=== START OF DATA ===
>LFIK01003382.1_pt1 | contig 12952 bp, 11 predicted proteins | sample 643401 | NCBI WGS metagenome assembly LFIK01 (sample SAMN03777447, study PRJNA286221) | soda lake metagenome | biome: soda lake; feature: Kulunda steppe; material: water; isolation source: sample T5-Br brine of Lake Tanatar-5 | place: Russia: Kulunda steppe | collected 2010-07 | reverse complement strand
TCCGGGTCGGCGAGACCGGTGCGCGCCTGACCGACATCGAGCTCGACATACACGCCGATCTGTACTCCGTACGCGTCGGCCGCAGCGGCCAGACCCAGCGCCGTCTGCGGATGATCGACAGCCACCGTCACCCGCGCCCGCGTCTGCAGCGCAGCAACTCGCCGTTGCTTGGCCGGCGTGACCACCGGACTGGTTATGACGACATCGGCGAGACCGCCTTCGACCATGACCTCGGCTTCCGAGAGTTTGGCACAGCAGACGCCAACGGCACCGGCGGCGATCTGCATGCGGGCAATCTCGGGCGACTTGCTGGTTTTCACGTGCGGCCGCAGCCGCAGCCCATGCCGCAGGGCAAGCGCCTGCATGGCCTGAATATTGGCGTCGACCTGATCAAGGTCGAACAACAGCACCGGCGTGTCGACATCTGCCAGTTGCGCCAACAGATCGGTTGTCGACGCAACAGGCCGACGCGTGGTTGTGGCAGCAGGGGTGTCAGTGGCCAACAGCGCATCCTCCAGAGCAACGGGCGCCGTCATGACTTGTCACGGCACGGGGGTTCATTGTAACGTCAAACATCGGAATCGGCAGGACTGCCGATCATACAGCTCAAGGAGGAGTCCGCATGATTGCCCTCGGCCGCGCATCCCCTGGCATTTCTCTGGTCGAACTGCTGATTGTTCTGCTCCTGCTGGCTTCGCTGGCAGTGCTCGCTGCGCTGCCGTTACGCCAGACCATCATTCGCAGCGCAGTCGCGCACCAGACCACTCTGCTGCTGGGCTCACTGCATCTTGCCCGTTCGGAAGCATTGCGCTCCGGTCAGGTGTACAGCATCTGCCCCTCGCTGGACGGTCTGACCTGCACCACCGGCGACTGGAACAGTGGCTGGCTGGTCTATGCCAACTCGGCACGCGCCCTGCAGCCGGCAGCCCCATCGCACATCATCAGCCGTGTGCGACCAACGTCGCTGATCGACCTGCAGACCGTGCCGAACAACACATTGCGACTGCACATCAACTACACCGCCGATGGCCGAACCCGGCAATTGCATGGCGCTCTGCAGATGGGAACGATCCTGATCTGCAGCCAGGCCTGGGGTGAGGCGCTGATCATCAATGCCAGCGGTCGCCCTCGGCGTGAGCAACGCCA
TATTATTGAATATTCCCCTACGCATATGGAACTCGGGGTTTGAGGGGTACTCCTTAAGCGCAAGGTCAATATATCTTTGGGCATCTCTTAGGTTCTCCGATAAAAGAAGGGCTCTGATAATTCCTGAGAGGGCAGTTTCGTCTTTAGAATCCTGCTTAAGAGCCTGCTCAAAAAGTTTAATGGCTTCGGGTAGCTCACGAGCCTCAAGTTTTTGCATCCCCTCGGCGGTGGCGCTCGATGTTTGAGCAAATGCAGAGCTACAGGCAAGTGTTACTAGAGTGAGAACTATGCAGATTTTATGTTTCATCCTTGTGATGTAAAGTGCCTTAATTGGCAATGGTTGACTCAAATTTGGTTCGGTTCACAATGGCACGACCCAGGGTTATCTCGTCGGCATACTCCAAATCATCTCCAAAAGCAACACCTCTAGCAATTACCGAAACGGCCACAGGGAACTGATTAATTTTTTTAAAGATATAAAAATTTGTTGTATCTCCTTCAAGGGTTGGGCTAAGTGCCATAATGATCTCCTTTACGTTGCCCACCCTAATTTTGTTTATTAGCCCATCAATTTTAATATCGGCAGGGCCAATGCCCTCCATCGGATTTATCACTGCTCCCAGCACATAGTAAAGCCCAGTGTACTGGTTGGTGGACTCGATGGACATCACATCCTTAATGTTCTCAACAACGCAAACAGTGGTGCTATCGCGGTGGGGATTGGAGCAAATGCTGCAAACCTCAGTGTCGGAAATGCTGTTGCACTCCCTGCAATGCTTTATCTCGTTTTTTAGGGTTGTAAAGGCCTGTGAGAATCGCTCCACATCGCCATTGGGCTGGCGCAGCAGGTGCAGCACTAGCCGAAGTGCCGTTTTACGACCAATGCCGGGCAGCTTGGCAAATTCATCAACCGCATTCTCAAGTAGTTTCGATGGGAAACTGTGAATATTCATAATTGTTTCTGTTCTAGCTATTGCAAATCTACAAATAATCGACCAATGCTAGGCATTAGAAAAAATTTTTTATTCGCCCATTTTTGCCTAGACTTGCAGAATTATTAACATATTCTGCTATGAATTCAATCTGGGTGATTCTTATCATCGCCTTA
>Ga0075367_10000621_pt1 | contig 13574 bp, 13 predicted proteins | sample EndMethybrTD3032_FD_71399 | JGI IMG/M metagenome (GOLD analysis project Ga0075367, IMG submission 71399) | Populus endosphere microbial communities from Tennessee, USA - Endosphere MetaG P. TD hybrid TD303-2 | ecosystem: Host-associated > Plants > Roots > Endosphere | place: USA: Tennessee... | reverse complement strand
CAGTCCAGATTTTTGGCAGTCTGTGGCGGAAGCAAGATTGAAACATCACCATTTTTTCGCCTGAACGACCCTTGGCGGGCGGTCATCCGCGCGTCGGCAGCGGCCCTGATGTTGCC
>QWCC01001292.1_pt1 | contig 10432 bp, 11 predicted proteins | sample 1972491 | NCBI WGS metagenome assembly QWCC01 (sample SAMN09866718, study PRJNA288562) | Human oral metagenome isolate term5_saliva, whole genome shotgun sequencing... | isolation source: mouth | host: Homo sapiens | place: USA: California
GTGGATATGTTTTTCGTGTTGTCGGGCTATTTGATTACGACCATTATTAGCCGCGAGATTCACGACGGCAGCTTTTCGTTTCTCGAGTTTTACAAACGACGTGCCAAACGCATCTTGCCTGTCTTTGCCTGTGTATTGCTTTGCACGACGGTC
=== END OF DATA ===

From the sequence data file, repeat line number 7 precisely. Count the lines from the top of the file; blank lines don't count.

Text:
GTGGATATGTTTTTCGTGTTGTCGGGCTATTTGATTACGACCATTATTAGCCGCGAGATTCACGACGGCAGCTTTTCGTTTCTCGAGTTTTACAAACGACGTGCCAAACGCATCTTGCCTGTCTTTGCCTGTGTATTGCTTTGCACGACGGTC